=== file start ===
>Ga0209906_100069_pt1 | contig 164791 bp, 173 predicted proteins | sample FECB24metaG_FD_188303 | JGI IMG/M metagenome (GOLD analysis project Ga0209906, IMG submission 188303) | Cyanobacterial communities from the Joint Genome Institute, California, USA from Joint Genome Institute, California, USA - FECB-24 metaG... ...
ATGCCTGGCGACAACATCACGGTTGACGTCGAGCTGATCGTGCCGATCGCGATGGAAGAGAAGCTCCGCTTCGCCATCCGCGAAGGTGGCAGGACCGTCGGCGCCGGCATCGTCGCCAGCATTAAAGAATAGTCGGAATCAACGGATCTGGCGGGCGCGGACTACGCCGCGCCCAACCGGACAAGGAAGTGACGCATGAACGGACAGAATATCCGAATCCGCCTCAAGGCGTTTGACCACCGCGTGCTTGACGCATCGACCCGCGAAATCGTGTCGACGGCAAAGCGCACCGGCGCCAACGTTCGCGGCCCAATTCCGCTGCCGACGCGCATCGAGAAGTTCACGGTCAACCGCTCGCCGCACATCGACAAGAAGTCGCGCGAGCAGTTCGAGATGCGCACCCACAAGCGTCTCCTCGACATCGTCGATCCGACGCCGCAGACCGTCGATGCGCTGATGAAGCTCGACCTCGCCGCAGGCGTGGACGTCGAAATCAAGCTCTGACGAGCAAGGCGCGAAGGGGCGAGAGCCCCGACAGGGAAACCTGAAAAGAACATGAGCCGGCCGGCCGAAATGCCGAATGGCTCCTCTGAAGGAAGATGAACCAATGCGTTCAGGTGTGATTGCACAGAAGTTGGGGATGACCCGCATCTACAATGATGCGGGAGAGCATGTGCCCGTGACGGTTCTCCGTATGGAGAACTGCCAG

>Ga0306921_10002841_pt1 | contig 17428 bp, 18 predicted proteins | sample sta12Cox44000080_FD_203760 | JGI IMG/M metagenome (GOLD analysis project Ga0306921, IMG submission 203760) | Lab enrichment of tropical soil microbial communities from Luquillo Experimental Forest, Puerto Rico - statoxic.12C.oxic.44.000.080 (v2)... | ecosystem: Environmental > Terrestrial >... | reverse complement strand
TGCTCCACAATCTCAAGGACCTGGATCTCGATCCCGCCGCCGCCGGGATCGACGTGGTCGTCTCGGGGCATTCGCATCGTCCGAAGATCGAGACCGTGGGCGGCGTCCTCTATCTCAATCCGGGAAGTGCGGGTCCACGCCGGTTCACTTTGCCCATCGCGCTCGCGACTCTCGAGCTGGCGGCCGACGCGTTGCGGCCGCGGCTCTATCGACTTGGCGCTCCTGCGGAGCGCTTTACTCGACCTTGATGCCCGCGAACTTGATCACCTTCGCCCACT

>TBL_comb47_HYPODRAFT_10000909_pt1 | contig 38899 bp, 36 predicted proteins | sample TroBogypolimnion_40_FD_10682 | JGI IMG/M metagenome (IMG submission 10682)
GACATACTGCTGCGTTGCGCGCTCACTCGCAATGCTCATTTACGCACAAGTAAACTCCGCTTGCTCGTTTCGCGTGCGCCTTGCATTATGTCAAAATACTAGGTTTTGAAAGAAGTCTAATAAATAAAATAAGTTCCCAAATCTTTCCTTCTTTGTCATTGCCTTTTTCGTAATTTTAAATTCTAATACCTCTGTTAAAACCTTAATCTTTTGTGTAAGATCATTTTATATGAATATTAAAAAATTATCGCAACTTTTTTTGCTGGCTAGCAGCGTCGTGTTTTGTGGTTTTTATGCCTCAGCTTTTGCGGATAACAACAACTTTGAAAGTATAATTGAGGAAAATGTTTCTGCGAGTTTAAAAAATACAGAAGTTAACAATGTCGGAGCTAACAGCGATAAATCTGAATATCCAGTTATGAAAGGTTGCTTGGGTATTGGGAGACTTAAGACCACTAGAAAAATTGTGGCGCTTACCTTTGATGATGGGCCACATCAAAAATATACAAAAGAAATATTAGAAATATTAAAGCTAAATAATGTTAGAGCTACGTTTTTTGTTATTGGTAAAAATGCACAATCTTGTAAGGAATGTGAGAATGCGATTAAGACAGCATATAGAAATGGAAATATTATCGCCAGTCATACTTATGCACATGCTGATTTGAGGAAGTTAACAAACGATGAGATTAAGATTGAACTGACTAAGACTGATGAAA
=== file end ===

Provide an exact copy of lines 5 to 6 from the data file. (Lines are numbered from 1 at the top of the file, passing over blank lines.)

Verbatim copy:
>TBL_comb47_HYPODRAFT_10000909_pt1 | contig 38899 bp, 36 predicted proteins | sample TroBogypolimnion_40_FD_10682 | JGI IMG/M metagenome (IMG submission 10682)
GACATACTGCTGCGTTGCGCGCTCACTCGCAATGCTCATTTACGCACAAGTAAACTCCGCTTGCTCGTTTCGCGTGCGCCTTGCATTATGTCAAAATACTAGGTTTTGAAAGAAGTCTAATAAATAAAATAAGTTCCCAAATCTTTCCTTCTTTGTCATTGCCTTTTTCGTAATTTTAAATTCTAATACCTCTGTTAAAACCTTAATCTTTTGTGTAAGATCATTTTATATGAATATTAAAAAATTATCGCAACTTTTTTTGCTGGCTAGCAGCGTCGTGTTTTGTGGTTTTTATGCCTCAGCTTTTGCGGATAACAACAACTTTGAAAGTATAATTGAGGAAAATGTTTCTGCGAGTTTAAAAAATACAGAAGTTAACAATGTCGGAGCTAACAGCGATAAATCTGAATATCCAGTTATGAAAGGTTGCTTGGGTATTGGGAGACTTAAGACCACTAGAAAAATTGTGGCGCTTACCTTTGATGATGGGCCACATCAAAAATATACAAAAGAAATATTAGAAATATTAAAGCTAAATAATGTTAGAGCTACGTTTTTTGTTATTGGTAAAAATGCACAATCTTGTAAGGAATGTGAGAATGCGATTAAGACAGCATATAGAAATGGAAATATTATCGCCAGTCATACTTATGCACATGCTGATTTGAGGAAGTTAACAAACGATGAGATTAAGATTGAACTGACTAAGACTGATGAAA